“Today’s appalling verdict has condemned two innocent men to years behind bars. Wa Lone and Kyaw Soe Oo face lengthy jail terms simply because they dared to ask uncomfortable questions about military atrocities in Rakhine State. These convictions must be quashed, and both men immediately and unconditionally released,” Tirana Hassan, Amnesty International’s Director of Crisis Response, said in a statement.

“The outrageous convictions of the Reuters journalists show Myanmar courts’ willingness to muzzle those reporting on military atrocities. These sentences mark a new low for press freedom and further backsliding on rights under Aung San Suu Kyi’s government,” said Bill Adams, Human Rights Watch’s Asia director.

Some Infowars tweets vanished today, but Twitter didn’t remove them

A handful of tweets and videos that appear to have been cited in the choice to remove Alex Jones from Facebook and YouTube vanished from Twitter on Thursday after being called out in a CNN piece focused on the company’s hypocrisy.

Twitter confirmed to TechCrunch that it did not remove the tweets in question and that someone affiliated with Alex Jones and Infowars or with access to those accounts is behind the removal. The tweets in question spanned the Infowars brand, including accusations that Sandy Hook was staged by crisis actors, slurs against transgender people and a video asserting that Parkland shooting survivor David Hogg is a Nazi.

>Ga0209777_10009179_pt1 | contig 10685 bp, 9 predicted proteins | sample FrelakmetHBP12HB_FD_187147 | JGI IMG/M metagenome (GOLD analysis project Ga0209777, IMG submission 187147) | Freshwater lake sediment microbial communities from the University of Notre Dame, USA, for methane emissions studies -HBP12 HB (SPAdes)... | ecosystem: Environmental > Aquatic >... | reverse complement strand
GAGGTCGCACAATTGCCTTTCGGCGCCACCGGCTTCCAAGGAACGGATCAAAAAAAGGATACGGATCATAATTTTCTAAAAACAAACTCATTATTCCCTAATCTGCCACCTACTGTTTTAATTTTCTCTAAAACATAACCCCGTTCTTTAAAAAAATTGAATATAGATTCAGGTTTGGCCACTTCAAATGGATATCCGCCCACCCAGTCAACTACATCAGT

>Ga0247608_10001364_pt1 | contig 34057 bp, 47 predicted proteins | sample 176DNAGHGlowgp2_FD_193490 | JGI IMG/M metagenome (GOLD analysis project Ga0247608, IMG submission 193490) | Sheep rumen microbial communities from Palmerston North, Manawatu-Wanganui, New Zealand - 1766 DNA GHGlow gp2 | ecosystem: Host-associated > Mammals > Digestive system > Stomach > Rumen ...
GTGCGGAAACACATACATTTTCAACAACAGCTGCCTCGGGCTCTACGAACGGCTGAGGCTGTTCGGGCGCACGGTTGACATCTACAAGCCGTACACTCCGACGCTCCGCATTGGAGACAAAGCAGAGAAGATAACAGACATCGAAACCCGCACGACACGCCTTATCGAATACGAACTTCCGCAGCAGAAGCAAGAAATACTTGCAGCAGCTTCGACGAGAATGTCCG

All of the tweets CNN linked are no longer available, suggesting that Jones might be trying to walk a narrow line on the platform, keeping most of the Infowars content up even as users and reporters surface some of its most objectionable moments. We reached out to Infowars for the reasoning behind taking down the posts and will update this story when we hear more.

On Wednesday in an internal memo that was later tweeted, Twitter’s VP of trust & safety made the claim that if Jones had posted the same content on Twitter that had resulted in action on other platforms, Twitter would have acted, too.

“… At least some of the content Alex Jones published on other platforms (e.g. Facebook and YouTube) that led them to taking enforcement actions against him would also have violated our policies had he posted it on Twitter,” Twitter’s Del Harvey said. “Had he done so, we would have taken action against him as well.”

On Thursday, CNN called Twitter’s bluff. The news site found that the same content that got Jones and Infowars booted from other platforms “were still live on Twitter as of the time this article was published,” according to CNN.

In spite of the missing tweets, at the time of writing, the accounts of both Infowars and Alex Jones remained online and tweeting. In fact, just 30 minutes ago, Infowars accused former president Obama of a “deep state” scheme to purge Infowars from tech platforms.

Wikipedia goes dark in Spanish, Italian ahead of key EU vote on copyright